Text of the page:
Impacts of elimination of tip credit in DC debated

Only seven states and one territory require that tipped workers receive the same minimum wage as other workers: Alaska, California, Hawaii, Idaho, Minnesota, Montana, Nevada, Oregon, Washington State, and Guam.  Other states allow what is called a “tip credit” against the minimum wage, i.e., their tips are considered part of their wage for purposes of minimum wage.  Needless to say, the District of Columbia has not been one of those states. However, in June 2018, DC voters passed an initiative raising the minimum wage of tipped workers to $15.  Continue reading

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Zoning and Breweries

Zoning is one of the stickiest issues I run into when it comes to new businesses, but particularly those businesses which fall into the “industrial use” category, as breweries often do.  Not only will zoning determine whether the business is an “allowed use” in a particular location, but even if it is an allowed use, zoning regulations may also specify the extent of activities that are allowed.   Moreover, the Department of Alcoholic Beverage Control will require a form that shows your use is allowed.   Continue reading

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Uber and Lyft drivers allowed to drink alcoholic beverages but less under new law.

Ride share drivers like Uber and Lyft were allowed by California law to drive with the same amount of alcohol in their bloodstreams as non-commercial drivers, i.e., 0.08 percent.  Under a new law that went into effect on July 1, 2018, that bloodstream tolerance limit has been reduced to 0.04%. Continue reading

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D.C.’s War Over Restaurant Tips Will Soon Go National – CityLab

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California brewery license types

There are four basic brewery licenses in California.   The descriptions of brewery license types below are straight from the California Department of Alcoholic Beverage Control (ABC).  Continue reading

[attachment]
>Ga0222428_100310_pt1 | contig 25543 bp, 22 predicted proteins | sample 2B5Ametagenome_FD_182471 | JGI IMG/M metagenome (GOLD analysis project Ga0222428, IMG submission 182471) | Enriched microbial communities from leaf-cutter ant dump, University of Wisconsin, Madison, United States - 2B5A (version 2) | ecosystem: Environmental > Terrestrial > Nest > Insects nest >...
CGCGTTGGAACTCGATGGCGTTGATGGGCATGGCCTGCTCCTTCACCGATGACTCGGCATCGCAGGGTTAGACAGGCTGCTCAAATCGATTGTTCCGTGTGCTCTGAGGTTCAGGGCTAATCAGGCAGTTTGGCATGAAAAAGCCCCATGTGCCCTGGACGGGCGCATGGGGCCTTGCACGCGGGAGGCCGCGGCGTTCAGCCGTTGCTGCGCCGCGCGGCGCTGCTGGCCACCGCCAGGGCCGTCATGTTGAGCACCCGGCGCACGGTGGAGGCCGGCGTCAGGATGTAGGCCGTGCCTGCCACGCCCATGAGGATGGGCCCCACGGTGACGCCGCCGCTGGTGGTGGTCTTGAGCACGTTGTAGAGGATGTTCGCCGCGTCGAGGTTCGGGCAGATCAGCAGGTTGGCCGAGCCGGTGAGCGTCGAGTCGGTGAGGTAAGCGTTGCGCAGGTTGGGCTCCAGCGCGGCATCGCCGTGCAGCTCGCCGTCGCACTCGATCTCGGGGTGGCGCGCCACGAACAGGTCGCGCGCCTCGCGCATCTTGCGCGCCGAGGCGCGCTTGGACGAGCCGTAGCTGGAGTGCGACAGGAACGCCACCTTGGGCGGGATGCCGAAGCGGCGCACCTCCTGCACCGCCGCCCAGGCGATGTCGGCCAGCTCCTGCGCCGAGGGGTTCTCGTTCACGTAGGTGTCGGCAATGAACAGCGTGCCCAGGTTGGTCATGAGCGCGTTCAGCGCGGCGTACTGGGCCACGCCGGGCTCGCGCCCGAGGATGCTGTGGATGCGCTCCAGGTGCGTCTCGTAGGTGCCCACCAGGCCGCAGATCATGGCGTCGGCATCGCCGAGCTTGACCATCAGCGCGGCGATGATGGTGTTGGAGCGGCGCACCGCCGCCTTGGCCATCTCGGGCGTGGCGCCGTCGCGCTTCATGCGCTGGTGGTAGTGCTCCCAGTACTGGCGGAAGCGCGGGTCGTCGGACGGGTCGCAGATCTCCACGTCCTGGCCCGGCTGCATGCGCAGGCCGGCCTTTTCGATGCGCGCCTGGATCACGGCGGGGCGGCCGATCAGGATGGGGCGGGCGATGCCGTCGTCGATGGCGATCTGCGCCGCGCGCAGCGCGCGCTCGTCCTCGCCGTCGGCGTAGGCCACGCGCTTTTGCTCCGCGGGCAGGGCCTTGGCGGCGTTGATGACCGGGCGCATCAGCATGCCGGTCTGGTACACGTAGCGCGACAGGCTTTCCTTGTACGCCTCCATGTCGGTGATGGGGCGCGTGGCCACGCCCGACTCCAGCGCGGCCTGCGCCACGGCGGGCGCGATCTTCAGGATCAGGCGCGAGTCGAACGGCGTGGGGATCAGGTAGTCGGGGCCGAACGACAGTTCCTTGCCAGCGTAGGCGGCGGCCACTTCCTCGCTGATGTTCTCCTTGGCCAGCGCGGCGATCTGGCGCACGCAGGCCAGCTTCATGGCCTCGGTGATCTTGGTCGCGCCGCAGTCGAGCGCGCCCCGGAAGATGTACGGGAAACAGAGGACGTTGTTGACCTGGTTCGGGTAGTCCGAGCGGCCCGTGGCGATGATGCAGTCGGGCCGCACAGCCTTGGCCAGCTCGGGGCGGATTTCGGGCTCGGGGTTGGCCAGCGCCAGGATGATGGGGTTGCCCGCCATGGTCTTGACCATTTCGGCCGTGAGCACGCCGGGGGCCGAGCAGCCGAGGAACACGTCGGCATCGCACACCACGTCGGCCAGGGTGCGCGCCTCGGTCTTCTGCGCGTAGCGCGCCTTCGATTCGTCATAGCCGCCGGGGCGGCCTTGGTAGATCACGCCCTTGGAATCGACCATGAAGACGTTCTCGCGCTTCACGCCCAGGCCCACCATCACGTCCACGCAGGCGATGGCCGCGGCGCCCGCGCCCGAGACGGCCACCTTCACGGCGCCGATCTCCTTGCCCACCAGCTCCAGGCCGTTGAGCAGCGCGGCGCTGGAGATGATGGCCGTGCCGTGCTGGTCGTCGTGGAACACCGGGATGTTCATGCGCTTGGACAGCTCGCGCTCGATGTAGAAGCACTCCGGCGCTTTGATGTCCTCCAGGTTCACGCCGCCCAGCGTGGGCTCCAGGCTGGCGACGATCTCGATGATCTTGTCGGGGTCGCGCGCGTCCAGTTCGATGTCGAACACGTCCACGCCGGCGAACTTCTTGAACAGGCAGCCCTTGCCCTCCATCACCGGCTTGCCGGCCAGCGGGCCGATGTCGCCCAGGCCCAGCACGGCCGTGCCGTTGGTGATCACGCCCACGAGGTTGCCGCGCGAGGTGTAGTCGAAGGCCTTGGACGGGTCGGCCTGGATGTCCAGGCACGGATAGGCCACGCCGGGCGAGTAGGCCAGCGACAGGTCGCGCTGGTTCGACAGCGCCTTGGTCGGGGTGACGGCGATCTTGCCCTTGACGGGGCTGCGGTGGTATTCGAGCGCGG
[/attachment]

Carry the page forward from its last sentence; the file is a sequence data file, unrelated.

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Protect yourself against website lawsuits

ADA (Americans with Disabilities Act) lawsuits have spread to businesses’ websites.  I call these lawsuits “grey law” litigation because they are extensions of a law into areas which were they were not really designed to go.  As a result they are grossly unfair.  Moreover, the lawsuits seem focused more on extracting monetary settlement from threat of the cost of litigation rather than whether the claims have merit; or as one court phrased it, “by dint of nuisance and threat of expense” rather than by “threat of victory.”  Continue reading

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Does Selling Growlers Leave Customers Susceptible to Open Container Violation?

Multiple Beer Growlers

Photo by Matthew Bellemare, Flickr Creative Commons 2.0

Growlers:  Branding them can make for great marketing.  Holding events around them can develop a loyal customer base.  For smaller breweries, they can be the only cost-effective way to allow your established customers to share your drink with others.  These re-fillable containers can be one of the most useful tools for breweries of all sizes.  But their prevalence forces the question, doesn’t sending customers to their vehicles with readily openable containers filled with beer open them up to open container violations? Continue reading

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